Seeing a woman in the pulpit of a church still shocks me a little. Raised Southern Baptist, I was taught women's roles were limited. We were enlisted mainly to look after the children in the nursery, cook breakfast for brotherhood meetings [and of course clean up afterward] or maybe we played the piano or the organ during service. Seeing a woman set foot on the dias, or even boldly proceed to the pulpit and begin to preach still, to this day, makes me squirm. This is how utterly indoctrinated to Southern Baptist thinking I have been.
My upbringing is behind the vehement protests I utter when a dear friend of mine calls me a pastor. He believes Whosoever is a form of church, and as the founder and editor of Whosoever, that makes me the pastor. I protest because the term makes me uncomfortable. "Woman pastor" was always an epithet where I come from.
In the past few years, however, I have seen more and more women in the pulpit, and I am convinced they belong there. I have been blessed by the words and actions of these groundbreaking women. They are just as enthusiastic to speak God's word and share the good news as any man I've ever seen, including my father, who himself was a Southern Baptist preacher.
Recently, one of the best woman pastors I've seen in awhile came to Atlanta. Rev. Janie Spahr has a special gift for preaching the gospel. Tall, thin and very intense, she wraps you up in her arms and takes you headlong into the love of Christ ... the love of Christ for everyone. Despite her flair for preaching and her obvious love of the good news, Rev. Spahr does not pastor a church.
Six years ago she accepted a call to become the pastor of Downtown United Presbyterian Church in Rochester, New York. That call was ultimately denied by the General Assemby Permanent Judicial Commission, not because Rev. Spahr is not a excellent teacher of the word, but simply because she is a lesbian.
A little more than a year later, Rev. Spahr was called to lead a movement aimed at making the pulpit open to all who hear the call of God to preach and teach the word. That All May Freely Serve seeks to foster change within the Presbyterian church, and enable all who are called to preach the gospel freely, regardless of sex or sexual orientation.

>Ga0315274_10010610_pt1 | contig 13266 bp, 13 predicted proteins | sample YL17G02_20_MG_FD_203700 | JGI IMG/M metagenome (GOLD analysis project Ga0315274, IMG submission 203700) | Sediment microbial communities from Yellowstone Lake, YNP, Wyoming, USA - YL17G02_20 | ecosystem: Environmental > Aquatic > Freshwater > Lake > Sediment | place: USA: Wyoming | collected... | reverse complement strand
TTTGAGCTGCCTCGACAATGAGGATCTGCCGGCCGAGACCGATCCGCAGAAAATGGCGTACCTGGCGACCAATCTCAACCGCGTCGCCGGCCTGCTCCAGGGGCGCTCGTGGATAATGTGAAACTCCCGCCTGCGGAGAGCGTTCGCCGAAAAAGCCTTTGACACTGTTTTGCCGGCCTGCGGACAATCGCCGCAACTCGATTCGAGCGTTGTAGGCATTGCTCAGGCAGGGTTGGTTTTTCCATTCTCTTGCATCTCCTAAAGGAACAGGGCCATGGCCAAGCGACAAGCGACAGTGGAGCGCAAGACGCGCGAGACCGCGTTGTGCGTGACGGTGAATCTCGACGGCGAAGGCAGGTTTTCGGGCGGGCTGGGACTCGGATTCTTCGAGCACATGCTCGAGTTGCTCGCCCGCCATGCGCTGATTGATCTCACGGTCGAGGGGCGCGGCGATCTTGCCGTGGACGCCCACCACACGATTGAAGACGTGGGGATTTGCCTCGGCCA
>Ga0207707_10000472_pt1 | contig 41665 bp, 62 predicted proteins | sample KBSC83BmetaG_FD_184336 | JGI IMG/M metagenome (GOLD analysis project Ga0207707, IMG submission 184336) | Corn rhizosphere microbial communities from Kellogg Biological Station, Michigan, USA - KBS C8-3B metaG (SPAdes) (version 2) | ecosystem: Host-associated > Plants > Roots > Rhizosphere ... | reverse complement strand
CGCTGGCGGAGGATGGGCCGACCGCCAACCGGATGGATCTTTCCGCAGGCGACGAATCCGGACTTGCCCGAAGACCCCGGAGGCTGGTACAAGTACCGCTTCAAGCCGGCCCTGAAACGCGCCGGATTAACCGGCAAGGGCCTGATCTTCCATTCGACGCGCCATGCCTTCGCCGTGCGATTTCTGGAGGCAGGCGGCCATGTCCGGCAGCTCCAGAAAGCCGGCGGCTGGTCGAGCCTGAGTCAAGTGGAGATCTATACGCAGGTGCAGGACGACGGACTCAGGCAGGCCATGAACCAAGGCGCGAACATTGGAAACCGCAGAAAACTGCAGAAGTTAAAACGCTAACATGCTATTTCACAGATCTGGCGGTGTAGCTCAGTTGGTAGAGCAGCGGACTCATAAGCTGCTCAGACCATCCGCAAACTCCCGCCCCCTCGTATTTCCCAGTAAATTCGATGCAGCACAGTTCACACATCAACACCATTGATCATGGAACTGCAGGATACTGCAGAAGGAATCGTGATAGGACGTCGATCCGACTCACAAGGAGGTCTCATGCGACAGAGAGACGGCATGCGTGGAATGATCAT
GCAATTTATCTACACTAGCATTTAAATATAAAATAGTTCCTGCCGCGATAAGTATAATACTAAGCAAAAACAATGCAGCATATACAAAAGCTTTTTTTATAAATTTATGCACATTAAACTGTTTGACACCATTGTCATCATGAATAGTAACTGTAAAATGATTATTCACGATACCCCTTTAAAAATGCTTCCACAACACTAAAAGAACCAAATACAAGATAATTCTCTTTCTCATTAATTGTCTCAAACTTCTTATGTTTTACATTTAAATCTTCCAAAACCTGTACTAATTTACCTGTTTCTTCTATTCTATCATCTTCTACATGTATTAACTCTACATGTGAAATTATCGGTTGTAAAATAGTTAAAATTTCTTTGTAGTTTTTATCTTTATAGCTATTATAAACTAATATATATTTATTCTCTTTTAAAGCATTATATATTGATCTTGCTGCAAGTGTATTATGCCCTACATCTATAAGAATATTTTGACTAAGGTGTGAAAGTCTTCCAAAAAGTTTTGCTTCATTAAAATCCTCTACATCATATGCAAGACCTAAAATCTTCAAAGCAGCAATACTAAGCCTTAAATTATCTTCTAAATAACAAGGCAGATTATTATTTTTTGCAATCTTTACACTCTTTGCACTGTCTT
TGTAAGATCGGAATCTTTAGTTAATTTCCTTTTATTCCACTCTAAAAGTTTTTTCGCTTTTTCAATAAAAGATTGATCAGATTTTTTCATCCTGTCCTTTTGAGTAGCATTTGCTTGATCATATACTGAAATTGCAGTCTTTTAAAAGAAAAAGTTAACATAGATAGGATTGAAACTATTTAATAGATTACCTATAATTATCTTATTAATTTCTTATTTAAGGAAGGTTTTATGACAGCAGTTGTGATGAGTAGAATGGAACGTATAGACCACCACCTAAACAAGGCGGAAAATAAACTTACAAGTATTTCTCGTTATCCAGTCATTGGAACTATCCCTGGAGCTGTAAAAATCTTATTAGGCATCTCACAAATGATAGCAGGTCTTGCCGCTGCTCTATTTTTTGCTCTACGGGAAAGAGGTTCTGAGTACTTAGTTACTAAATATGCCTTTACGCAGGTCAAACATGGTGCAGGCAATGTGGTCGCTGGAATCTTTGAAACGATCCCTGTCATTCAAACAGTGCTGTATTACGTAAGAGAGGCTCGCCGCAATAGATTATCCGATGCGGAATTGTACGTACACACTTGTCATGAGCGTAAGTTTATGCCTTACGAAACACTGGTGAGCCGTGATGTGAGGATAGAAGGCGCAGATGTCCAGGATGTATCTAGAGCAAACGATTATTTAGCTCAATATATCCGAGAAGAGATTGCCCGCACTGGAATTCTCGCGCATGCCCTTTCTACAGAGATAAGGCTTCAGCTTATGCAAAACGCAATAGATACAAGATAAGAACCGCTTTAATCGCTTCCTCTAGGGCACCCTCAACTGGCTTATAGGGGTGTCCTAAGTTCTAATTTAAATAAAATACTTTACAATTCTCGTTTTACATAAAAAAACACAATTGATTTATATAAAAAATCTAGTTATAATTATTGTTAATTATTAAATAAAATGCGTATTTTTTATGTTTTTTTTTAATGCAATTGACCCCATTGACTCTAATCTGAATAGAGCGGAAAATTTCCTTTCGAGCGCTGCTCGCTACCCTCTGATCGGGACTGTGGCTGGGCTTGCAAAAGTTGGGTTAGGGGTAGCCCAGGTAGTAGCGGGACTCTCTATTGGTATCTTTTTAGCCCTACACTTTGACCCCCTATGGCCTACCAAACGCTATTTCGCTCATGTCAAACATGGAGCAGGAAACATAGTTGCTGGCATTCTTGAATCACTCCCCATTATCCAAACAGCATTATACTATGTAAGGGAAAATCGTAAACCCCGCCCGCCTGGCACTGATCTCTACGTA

Rev. Spahr is now known as an "evangelist-in-residence" at DUPC, and travels the country speaking in churches, universities and special events. Everywhere she goes she shows that God does not only call men, or straight people into God's service, but anyone will hear and answer the call, gay, straight, male or female.
The work TAMFS does is vital. There are many pastors and others who have heard the call to preach the gospel who are muzzled, simply because of their sexual orientation. I know several personally, including Rev. Steve Sabin in Ames, Iowa. Even straight pastors who champion our cause put their ministries in jeopardy. Witness the horrible treatment Rev. Jimmy Creech has received at the hands of the Methodists.
Perhaps Rev. Spahr says it best:
"This is not a lesbian, gay thing. Let me say it so you hear it. This is about our Christian faith. This is a matter of life and death for thousands of people."Her words echo those of St. Paul who said in 1 Corinthians 9:16, "woe to me if I do not preach the gospel!"
This is a life or death struggle. There are many who hear God's call and cannot answer because the institutions set up to preach the gospel won't allow them to. Yet, they are called, and they preach the only way they know how. They start internet magazines. They write books. They start independent churches apart from denominations or, like Rev. Spahr, they work on the fringes of mainstream churches, hoping one day their work will bear fruit, and those called can preach boldly, without reservation, about the love of Christ for all. For when God calls you to preach, Paul knew, ultimately you cannot turn that call down.
It is with gratitude and trepidation that I accept that call, and the title pastor. I do it seeking no personal reward. In fact, when I get out of seminary in a few years, my prospects for preaching at a mainstream church are probably nil. The words of Paul comfort me, however. He tells us the greatest reward in preaching is not to see our will done, but, "Just this: that in my preaching, I may make the gospel free of charge." [1 Corinthians 9:18]
Let us pray for those like Rev. Spahr who are working for the day when there are no limits on who can give away the gift of the gospel to any of God's children.
Leanne McCall Tigert